The Cure came on the main stage at bang on 9pm and played their grown-up Goth hearts out. Robert Smith, a gorgeous caricature of himself, really does have a terrific voice and loads of commitment, and in an uncharacteristic chatty moment he reminded us that it was at least the right day for “Friday I’m in love”. Tight musicianship, clean and vibrant lighting, a great festival night out.

Perhaps I’ve been spoiled, but compared with the jolliness and style of Bestival, the charm of Hop Farm and the, let’s-face-it, gross conspicuous consumption of the House Festival, Reading really is quite grubby, or at least basic.

With no chill-out areas, nowhere for a decent cocktail or a seemingly healthy gourmet snack, this one is not catering for the should-know-better mature punter, but instead targets the young and free, most of them still reeling from their A level and GCSE results.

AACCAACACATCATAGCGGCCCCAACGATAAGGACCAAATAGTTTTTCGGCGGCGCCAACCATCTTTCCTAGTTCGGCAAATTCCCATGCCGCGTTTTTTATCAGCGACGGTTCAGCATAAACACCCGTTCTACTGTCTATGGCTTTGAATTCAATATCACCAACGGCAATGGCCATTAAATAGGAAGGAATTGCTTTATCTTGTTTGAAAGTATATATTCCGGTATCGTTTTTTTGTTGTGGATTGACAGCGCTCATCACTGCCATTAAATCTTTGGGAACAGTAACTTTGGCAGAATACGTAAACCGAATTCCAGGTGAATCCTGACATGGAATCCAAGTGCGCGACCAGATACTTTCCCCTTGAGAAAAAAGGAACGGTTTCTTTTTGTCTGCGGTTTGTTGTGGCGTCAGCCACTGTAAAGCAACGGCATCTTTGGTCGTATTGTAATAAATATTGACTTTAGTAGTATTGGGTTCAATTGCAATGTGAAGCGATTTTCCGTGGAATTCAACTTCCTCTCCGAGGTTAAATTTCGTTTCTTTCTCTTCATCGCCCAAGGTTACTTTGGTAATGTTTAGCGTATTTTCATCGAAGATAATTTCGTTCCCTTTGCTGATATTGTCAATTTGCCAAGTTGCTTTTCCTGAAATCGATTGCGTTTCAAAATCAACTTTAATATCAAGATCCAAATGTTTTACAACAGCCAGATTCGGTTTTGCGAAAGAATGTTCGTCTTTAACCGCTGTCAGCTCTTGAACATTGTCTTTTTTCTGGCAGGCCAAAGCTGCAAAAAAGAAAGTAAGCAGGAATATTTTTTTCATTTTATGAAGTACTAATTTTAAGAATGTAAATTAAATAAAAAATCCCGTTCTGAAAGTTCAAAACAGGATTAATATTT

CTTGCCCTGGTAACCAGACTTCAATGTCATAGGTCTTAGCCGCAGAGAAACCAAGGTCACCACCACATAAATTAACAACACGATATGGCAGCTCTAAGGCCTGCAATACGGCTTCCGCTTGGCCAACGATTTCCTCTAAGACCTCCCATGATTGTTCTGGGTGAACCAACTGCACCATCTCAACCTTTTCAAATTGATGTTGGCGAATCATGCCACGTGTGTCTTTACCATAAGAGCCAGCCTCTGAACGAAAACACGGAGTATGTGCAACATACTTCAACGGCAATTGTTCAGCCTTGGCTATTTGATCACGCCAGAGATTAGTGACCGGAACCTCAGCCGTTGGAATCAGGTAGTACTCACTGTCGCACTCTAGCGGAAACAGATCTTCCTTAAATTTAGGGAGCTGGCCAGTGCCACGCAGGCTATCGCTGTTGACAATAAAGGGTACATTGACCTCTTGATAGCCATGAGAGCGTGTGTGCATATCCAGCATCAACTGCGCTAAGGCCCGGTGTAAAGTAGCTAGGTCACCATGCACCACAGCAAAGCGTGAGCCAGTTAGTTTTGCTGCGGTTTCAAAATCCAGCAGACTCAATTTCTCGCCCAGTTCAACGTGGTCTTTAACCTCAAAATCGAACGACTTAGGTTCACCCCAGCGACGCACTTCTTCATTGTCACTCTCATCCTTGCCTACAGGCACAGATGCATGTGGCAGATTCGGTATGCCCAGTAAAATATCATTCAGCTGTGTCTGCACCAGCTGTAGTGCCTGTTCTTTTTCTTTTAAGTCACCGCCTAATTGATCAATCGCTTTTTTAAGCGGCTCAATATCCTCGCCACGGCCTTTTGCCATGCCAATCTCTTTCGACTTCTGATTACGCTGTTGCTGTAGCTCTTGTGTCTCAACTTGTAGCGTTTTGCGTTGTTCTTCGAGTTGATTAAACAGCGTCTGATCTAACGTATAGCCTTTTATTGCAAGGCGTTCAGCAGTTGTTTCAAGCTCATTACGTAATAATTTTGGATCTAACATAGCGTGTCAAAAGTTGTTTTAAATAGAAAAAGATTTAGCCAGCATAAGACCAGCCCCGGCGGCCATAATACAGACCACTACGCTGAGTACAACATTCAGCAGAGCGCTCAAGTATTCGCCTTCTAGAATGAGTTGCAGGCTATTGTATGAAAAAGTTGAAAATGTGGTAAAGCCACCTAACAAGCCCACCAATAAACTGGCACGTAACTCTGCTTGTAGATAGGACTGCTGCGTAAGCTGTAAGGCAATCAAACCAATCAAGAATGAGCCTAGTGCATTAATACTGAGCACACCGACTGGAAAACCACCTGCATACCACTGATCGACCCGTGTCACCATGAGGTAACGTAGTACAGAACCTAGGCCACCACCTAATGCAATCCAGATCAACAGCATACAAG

It is, quite rightly, their time to let gelled and braided hair down, and from the guarded reports we got from our boy, a Party time for all. And thank God for that, they deserve it. No kid should be exposed to too much Dad Dancing.

Words: Susie Innes

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I may be slightly biased as it’s my ‘home’ festival (I was born and bred in Reading), but Glastonbury apart, I still consider it to be the most iconic British festival there is.

2012’s line-up probably couldn’t be described as vintage, but there was still a fantastic mix of rock legends, indie greats and NME hyped up-and-coming bands. Londoners Spector drew the first big crowd of the Friday to the NME/Radio 1 tent and whilst their debut album may be pretty derivative of the likes of The Killers and The Vaccines, it seemed well suited to a festival tent and very enjoyable.

Elsewhere, on the Festival Republic Stage, Brooklyn band We Are Augustines, whose debut album Rise Ye Sunken Ships is one of my favourites of the year so far, played one of the most energetic set of the weekend which surely promises of bigger things to come. The Cure closed the Main Stage on the Friday with a mammoth 32 song set, which only really got going during the encore, and included Lovecats and Boys Don’t Cry.